‘What is a woman?’: Kansas could be the first state to decide

‘What is a woman?’: Kansas could be the first state to decide

‘WHAT IS A WOMAN?’ — Just days before House Republicans passed their bill that would restrict transgender students from playing on women’s sports teams, Education Secretary Miguel Cardona was pressed by GOP lawmakers to answer a question that they’ve asked time and time again: “What is a woman?”

— “Can you please tell me or can you please define for me, what is a woman?” Rep. Andrew Clyde (R-Ga.) asked during a charged probing of the secretary. The Republican lawmaker, along with others during the House Appropriations Education Department budget hearing, squeezed Cardona on the Biden administration’s Title IX proposal that allows transgender girls to play on sports teams consistent with their gender identity albeit with some limitations.

Education Secretary Miguel Cardona testifies during a Senate Health, Education, Labor, and Pensions Committee hearing to discuss reopening schools during the COVID-19 pandemic on Thursday, Sept. 30, 2021, at Capitol Hill in Washington. (Greg Nash/Pool via AP)

Education Secretary Miguel Cardona | AP

— Cardona’s response left Clyde flustered. “Our focus at the department is to provide equal access to students, including students who are LGBTQ, access free from discrimination,” Cardona said, aligning his answer with the definition of Title IX, the federal education law that prohibits sex-based discrimination.

To which Clyde responded: “So what’s the definition of a woman? You haven’t given me that.”

— The exchange channels a line of questioning Sen. Marsha Blackburn (R-Tenn.) led against Ketanji Brown Jackson during her nomination for the Supreme Court. It was also a part of the GOP’s criticism of President Joe Biden in their rebuttal to his State of the Union address, when Arkansas Gov. Sarah Huckabee Sanders called Biden “the first man to surrender his presidency to a woke mob that can’t even tell you what a woman is.”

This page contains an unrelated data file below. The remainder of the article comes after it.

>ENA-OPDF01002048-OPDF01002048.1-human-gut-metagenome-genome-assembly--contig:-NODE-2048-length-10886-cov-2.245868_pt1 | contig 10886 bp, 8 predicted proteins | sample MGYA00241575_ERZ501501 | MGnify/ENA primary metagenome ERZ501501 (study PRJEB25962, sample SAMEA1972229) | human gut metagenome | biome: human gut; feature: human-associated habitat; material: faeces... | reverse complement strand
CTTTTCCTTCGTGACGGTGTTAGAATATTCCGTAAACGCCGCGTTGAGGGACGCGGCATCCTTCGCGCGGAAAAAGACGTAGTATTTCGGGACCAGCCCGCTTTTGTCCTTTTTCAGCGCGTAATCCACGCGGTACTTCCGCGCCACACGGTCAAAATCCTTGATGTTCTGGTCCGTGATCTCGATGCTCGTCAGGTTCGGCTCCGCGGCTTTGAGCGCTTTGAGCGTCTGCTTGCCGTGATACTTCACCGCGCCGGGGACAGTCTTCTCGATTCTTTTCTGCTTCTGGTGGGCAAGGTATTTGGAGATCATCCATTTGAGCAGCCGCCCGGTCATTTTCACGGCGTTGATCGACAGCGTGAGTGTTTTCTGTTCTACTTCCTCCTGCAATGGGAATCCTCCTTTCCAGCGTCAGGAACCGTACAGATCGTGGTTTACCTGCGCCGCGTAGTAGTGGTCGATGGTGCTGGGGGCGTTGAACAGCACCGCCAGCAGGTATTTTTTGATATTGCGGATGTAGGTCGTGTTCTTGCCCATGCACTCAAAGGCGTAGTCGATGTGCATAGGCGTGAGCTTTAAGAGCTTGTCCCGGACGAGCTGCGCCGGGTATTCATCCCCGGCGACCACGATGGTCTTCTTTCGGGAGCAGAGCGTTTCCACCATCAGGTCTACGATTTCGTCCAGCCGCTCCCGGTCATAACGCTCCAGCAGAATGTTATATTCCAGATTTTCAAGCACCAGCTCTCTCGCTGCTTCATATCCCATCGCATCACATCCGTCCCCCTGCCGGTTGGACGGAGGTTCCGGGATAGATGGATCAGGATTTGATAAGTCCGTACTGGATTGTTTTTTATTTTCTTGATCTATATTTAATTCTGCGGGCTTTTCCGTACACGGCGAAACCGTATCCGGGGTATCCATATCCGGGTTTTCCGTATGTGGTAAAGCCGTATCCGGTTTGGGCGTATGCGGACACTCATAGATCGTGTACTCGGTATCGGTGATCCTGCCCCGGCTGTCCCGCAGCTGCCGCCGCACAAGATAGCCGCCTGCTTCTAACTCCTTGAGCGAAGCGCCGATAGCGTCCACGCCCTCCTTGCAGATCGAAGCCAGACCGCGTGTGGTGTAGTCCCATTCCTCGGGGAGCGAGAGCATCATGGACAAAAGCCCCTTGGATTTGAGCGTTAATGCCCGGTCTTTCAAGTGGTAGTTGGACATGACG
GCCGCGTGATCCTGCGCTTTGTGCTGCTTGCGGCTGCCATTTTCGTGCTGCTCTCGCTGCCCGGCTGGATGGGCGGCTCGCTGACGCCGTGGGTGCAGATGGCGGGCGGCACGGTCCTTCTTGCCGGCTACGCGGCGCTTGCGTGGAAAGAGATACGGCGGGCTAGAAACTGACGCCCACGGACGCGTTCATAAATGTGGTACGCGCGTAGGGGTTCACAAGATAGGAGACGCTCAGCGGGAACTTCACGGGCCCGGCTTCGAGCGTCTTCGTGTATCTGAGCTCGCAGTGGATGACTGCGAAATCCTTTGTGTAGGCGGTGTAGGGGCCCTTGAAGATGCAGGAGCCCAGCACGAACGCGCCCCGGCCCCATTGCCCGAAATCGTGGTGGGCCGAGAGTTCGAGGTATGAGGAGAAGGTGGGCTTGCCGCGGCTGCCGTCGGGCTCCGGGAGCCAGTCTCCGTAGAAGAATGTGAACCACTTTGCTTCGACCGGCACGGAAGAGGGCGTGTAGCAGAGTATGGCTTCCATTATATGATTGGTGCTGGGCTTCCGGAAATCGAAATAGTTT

— Now, it’s a key line of questioning that has taken hold of several conservative-run statehouses across the country that have introduced bills that aim to binarily define sex on biological lines. (Your host and POLITICO’s Marissa Martinez noted this could be a trend in December 2022. Here’s a refresher.) Republicans are leaning into transgender restrictions as part of their policy agenda because they see it as a way to energize their base and draw in some moderate voters ahead of the 2024 election.

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Driving the day

EYES ON KANSAS — Last week, Kansas Gov. Laura Kelly vetoed restrictive transgender bills including S.B. 180, dubbed the “Women’s Bill of Rights.” Republican lawmakers — and a few Democrats — who cleared them out of the statehouse appear to have the votes to override Kelly’s veto, which means S.B. 180 could be the first law in the country to define sex in its state law. The Kansas state legislature has 30 calendar days from the day of Kelly’s veto to vote to override her decision, though the legislative session typically ends in early May.

FILE - Kansas Gov. Laura Kelly pauses while answering questions from reporters during an event at a women's shelter, Jan. 23, 2023, in Topeka, Kan. The Democratic governor has vetoed a Republican transgender bathroom bill and a GOP plan for ending gender-affirming care for trans youth. (AP Photo/John Hanna)

Kansas Gov. Laura Kelly | AP

The measure, which cleared the Kansas House 83-41 (one vote shy of the veto proof majority) and passed the Senate 28-12, would define sex as an individual’s biological sex, either male or female, that is assigned at birth. A female would also be defined as someone “whose biological reproductive system is developed to produce ova.” The bill also defines “girl,” “woman,” and “mother,” among other terms.

— “I think and I hope there is a high likelihood of the Women’s Bill of Rights becoming law regardless, because there was a lot of support at the initial stage and I think it is common sense,” said May Mailman, senior legal fellow at Independent Women’s Law Center, a key group advocating for the legislation. “Even if you look at Biden’s Title IX proposed rule on sports, there is a recognition that there are differences between men and women.”

— Other states with similar measures, including Montana, are not far behind. And as previous legislative sessions have shown, this could just be the beginning for these bills before they fully proliferate in the states as the campaign trail heats up.